The forty days of the soul begin on the morning after death. That first night, before its forty days begin, the soul lies still against sweated-on pillows and watches the living fold the hands and close the eyes, choke the room with smoke and silence to keep the new soul from the doors and the windows and the cracks in the floor so that it does not run out of the house like a river. The living know that, at daybreak, the soul will leave them and make its way to the places of its past — the schools and dormitories of its youth, army barracks and tenements, houses razed to the ground and rebuilt, places that recall love and guilt, difficulties and unbridled happiness, optimism and ecstasy, memories of grace meaningless to anyone else — and sometimes this journey will carry it so far for so long that it will forget to come back. For this reason, the living bring their own rituals to a standstill: to welcome the newly loosed spirit, the living will not clean, will not wash or tidy, will not remove the soul’s belongings for forty days, hoping that sentiment and longing will bring it home again, encourage it to return with a message, with a sign, or with forgiveness.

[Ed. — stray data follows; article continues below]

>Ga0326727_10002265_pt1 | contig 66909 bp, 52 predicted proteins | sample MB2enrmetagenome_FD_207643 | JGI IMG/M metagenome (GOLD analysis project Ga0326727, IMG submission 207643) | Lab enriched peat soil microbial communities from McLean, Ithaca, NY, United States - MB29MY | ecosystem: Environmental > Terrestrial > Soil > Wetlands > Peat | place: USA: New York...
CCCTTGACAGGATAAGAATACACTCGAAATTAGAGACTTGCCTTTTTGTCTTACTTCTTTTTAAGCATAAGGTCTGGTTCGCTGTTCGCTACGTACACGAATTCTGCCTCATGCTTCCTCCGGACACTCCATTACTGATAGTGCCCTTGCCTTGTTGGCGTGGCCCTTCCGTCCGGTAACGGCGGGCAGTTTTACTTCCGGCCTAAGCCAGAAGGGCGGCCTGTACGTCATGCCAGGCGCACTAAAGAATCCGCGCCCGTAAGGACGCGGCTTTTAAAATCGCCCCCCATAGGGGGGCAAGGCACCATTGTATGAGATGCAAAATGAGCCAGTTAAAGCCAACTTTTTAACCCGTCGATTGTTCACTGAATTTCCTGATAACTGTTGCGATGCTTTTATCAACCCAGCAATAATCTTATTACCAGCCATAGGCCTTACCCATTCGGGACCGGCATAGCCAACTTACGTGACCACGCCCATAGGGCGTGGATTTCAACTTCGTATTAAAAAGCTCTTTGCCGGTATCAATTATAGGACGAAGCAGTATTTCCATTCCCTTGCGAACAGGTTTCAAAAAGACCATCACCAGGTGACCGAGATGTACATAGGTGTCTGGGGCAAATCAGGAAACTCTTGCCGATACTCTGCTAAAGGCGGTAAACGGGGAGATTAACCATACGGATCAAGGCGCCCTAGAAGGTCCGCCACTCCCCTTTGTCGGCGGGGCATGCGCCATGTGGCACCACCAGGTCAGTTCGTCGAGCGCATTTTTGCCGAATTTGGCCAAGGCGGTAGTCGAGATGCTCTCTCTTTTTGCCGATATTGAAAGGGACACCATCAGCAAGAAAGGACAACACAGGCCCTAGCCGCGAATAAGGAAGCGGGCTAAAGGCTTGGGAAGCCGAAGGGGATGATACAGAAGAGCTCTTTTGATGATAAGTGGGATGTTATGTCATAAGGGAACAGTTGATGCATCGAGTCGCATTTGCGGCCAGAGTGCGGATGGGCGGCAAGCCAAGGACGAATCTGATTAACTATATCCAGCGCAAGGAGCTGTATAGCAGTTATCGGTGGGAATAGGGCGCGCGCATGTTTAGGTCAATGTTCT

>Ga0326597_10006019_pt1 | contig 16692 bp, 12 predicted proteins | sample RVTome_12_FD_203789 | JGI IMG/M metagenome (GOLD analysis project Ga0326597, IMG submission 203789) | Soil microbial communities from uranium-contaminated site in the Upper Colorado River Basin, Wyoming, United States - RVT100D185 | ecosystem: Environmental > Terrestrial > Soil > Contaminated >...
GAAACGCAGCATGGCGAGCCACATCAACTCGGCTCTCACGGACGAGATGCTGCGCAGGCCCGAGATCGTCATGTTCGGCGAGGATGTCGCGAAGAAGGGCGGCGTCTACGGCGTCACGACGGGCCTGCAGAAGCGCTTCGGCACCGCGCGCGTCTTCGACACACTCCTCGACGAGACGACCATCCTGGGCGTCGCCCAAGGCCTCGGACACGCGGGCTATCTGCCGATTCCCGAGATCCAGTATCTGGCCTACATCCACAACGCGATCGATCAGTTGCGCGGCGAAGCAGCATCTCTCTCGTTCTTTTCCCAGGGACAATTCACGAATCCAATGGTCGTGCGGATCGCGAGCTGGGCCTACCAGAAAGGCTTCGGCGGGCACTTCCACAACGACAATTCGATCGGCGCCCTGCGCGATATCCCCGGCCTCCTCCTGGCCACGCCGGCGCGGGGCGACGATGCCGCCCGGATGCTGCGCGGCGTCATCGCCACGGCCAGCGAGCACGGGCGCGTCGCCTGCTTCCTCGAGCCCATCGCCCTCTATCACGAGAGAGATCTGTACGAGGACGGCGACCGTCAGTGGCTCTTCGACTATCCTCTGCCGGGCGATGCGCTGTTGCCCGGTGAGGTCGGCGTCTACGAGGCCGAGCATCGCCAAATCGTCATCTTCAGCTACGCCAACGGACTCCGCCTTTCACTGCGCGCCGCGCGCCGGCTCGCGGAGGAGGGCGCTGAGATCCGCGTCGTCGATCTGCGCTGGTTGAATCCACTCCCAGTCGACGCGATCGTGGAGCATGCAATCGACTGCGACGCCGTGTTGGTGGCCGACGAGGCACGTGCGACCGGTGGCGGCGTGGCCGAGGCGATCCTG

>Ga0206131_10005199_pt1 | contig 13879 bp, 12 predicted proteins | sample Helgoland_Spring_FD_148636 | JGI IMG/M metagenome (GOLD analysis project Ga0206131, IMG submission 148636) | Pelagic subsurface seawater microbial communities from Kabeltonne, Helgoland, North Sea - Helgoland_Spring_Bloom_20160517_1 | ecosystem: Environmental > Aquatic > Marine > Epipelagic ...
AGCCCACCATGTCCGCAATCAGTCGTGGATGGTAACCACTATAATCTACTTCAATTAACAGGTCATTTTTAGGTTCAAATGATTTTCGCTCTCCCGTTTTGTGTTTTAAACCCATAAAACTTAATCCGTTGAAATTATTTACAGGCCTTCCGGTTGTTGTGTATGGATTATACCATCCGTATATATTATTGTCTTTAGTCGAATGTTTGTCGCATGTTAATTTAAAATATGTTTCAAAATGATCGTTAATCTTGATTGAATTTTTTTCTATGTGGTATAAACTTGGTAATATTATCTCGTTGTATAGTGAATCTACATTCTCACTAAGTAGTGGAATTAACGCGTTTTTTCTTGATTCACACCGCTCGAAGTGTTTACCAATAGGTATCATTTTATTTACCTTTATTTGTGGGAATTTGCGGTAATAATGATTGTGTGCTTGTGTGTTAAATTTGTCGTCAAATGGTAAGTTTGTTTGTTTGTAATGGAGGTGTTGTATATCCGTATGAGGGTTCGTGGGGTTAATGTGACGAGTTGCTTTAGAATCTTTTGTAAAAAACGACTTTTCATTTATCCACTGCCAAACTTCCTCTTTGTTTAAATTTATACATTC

As a book reviewer, I’ve read many novels that were easy to write about, easy to critique or praise because they’re definable and have recognizable strengths and weaknesses. I’ve read several novels that I enjoyed so little that I felt the reviewing them would add little to the overall genre discussion beyond some shit slinging. I’d sit at my keyboard, trying to formulate a balanced, constructive argument for and against the work, and stumble again and again. And then there are novels on the knife’s edge of perfection, that are so joyous and heartrending that to speculate on them, no matter how effusively, would be to mar their beauty. Stardust by Neil Gaiman is one such novel for me. The Tiger’s Wife is another. There’s magic in this novel and I recommend it with every ounce of my passion for literature.